The Greek alphabet will no longer be used to name hurricanes after the normal list of names is exhausted, according to a decision rendered by the World Meteorological Association on Thursday.
But this is no slam against the ancient language. On the contrary — the use of names such as Gamma, Eta, Theta and Iota became so newsworthy in and of itself last year that it actually distracted from the storm warnings themselves , according to the organization.
In addition, the similarity in the sounds between the letters Ita, Theta, and Zeta caused a bit of confusion when, because last year’s hurricane season was so extraordinarily active, they were all in use at the very same time for three different Atlantic storms.
Similarity of Greek hurricane names led to confusion
There were also some language issues regarding how the names were translated into other languages used in the Caribbean.
The instant recognition of storm names is important, the meteorological body said, when it comes to storm preparation and readiness, and there must be no misunderstanding between any of them for safety purposes.
WMO officials said that so much attention was given to the novelty of the new hurricane names, “and not the actual impact from the storms,” that it came a serious problem.
“This can greatly detract from the needed impact and safety messaging,” the WMO stated.
Indeed, the naming of storms began as a way to differentiate between the multiple forms that spin up out of the southern Atlantic every year.
The move comes as meteorologists look back on the record-breaking hurricane season of 2020, when, in addition to the pandemic, the Americas had to deal with a total of a whopping thirty named storms (which had top winds of 39 mph or greater), of which thirteen became hurricanes, with top winds of 74 mph (119 km/h) or greater.
There were six “major” hurricanes, with top winds of 111 mph (177 km/h) or greater, including Eta, Iota and Laura.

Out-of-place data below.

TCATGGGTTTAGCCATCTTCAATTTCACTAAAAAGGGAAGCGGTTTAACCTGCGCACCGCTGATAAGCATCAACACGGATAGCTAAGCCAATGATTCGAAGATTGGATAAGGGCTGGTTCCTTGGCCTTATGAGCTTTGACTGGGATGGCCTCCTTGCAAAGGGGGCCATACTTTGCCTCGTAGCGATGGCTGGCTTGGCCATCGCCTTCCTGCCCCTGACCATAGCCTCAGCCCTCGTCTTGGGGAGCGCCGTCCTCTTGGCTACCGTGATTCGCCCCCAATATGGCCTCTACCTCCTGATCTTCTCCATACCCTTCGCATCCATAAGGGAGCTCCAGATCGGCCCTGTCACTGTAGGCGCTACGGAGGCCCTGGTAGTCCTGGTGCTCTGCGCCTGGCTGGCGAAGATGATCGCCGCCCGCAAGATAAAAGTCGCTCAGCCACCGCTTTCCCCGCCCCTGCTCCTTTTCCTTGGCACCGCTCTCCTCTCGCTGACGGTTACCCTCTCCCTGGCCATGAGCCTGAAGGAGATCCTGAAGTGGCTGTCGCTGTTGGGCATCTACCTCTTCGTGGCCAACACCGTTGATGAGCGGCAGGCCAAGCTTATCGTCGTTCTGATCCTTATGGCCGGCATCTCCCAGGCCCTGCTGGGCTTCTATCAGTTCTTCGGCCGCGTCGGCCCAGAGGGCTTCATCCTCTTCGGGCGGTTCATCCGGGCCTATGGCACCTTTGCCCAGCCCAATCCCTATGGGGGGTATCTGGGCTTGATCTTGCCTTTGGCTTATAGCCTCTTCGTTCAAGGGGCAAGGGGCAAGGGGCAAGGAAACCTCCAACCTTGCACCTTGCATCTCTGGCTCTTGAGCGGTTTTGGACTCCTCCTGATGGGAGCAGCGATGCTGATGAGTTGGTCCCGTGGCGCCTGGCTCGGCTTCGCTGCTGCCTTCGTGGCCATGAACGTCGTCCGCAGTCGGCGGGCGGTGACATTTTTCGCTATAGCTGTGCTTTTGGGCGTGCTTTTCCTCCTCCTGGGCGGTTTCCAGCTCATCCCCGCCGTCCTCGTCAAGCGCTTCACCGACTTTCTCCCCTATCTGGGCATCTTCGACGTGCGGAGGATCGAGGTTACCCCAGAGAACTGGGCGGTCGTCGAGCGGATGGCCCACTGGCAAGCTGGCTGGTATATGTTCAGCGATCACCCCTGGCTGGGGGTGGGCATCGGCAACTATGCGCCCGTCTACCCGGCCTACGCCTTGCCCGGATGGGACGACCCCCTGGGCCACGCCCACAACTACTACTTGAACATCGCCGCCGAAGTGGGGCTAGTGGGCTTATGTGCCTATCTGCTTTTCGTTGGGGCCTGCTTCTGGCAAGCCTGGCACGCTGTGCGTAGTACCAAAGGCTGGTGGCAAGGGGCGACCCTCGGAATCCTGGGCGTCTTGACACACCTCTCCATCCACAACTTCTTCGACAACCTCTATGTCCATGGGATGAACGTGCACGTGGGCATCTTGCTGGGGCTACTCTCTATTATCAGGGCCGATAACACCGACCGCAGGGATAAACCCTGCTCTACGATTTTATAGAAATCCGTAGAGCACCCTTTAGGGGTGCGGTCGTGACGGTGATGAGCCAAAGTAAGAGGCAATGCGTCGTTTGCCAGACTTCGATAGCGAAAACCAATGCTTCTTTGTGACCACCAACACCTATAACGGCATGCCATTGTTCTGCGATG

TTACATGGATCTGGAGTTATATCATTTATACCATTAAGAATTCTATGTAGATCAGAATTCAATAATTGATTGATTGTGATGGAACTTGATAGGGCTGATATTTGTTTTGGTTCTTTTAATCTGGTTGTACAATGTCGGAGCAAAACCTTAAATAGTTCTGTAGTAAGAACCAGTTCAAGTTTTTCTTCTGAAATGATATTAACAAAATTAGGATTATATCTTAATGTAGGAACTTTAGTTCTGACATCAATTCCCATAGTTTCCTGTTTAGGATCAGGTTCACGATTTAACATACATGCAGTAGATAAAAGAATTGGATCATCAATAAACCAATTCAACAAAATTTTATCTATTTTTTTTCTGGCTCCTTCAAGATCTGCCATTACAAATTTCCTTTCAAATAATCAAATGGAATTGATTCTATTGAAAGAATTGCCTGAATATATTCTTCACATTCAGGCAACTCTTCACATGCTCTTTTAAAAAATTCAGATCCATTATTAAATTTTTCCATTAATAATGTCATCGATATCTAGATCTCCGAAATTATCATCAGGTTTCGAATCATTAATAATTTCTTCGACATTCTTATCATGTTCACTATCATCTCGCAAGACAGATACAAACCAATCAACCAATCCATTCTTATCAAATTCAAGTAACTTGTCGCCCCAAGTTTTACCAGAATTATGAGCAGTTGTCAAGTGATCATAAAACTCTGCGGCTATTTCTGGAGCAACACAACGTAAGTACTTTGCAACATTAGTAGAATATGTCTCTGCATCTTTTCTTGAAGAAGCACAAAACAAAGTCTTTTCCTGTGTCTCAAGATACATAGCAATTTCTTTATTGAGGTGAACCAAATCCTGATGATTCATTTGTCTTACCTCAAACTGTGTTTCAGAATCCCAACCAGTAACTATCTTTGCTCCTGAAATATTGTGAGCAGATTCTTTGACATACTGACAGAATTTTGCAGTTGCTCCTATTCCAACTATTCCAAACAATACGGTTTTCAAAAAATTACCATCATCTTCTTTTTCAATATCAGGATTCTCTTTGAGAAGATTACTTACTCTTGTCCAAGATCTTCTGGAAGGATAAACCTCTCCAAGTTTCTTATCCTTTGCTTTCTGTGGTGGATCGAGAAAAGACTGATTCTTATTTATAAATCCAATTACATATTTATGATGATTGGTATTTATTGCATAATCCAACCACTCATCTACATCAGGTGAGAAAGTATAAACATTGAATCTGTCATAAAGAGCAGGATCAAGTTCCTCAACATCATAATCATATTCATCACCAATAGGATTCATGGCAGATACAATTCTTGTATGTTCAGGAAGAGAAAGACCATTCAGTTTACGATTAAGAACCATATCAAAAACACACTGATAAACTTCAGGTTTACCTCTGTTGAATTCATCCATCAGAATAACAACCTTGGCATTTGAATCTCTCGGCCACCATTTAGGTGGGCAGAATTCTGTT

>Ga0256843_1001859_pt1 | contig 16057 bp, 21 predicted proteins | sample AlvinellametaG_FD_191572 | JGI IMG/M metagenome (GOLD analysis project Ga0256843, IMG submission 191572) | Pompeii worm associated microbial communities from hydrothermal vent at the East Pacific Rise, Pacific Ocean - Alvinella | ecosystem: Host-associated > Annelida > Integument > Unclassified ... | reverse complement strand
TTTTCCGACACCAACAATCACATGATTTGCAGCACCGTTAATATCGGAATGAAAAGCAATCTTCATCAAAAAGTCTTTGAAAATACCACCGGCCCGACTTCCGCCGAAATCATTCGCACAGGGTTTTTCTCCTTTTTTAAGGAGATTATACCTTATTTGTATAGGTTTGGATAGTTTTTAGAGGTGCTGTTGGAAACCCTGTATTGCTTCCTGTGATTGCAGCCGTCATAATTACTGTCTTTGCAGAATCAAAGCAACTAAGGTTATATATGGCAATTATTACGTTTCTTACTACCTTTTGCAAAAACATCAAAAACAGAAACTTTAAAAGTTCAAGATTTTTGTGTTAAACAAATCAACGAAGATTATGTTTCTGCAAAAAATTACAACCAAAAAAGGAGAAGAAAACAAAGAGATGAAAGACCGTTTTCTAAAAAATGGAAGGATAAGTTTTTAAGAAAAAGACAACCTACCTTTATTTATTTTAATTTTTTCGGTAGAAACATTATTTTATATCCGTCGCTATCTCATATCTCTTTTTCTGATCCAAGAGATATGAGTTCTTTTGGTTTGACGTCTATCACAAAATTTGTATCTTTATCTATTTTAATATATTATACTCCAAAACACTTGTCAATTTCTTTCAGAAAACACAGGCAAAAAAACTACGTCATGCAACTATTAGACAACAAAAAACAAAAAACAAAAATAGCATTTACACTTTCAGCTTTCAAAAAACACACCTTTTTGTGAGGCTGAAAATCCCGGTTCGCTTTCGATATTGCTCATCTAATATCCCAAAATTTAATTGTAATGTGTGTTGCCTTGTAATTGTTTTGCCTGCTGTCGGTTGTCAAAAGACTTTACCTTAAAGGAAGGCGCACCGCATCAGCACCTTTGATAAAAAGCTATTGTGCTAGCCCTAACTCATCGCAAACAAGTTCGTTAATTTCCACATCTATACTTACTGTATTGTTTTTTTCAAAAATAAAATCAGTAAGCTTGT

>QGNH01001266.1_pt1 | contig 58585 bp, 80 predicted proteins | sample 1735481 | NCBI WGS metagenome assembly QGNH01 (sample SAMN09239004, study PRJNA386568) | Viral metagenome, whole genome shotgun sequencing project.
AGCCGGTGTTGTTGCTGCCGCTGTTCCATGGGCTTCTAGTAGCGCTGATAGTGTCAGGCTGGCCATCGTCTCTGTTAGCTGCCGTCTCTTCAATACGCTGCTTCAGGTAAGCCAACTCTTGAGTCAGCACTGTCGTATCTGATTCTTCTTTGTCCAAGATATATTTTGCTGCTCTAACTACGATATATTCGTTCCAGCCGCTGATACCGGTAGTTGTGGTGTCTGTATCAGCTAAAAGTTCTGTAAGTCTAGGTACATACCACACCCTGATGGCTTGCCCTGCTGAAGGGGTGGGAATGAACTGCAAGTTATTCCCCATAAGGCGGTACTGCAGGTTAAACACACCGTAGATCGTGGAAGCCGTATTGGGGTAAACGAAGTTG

As befits this most punishing of all hurricane seasons, as late as December 1, 2020, a low-pressure system with the potential to become Subtropical Storm Kappa was detected off the coast of Portugal.
The record-breaking phenomena had stretched into the winter, with two catastrophic hurricanes slamming into Central America in November, including Hurricane Iota, the latest category 5 storm to ever be recorded in the Atlantic.
Eta, Iota, Zeta and Delta would have been retired due to damage they inflicted
No matter what ruling the world meteorological body had taken, four Greek-named storms would have had their names retired anyway because of the extreme amount of damage they brought with them.
Storms which wreak particular havoc always have their names retired at the end of that year. The names Iota, Eta, Zeta, Delta would never have been used again for hurricanes because of the incredible amounts of damage they caused in 2020.
The most catastrophic Atlantic storm of 2020 was the Greek-named Hurricane Eta, which hit northern Nicaragua on the extraordinarily late date of November 3 as a category 4 storm, with 140 mph winds.
Eta most deadly storm of 2020 by far
Inching over the landscape at an agonizing pace, Eta lingered for three entire days over Central America, dumping catastrophic amounts of rainfall — over 20 inches in some areas.
Flooding caused by Eta killed at least 215 people and left 49 missing, mostly in Guatemala, Honduras, Mexico, and Panama, according insurance broker Aon.
2020 was only the second time in history, after 2005, that Greek names had had to be used after the normal list of names had been exhausted.
Instead of the Greek names, the WMO stated, a new list of alternative names will be made official if the first list is exhausted.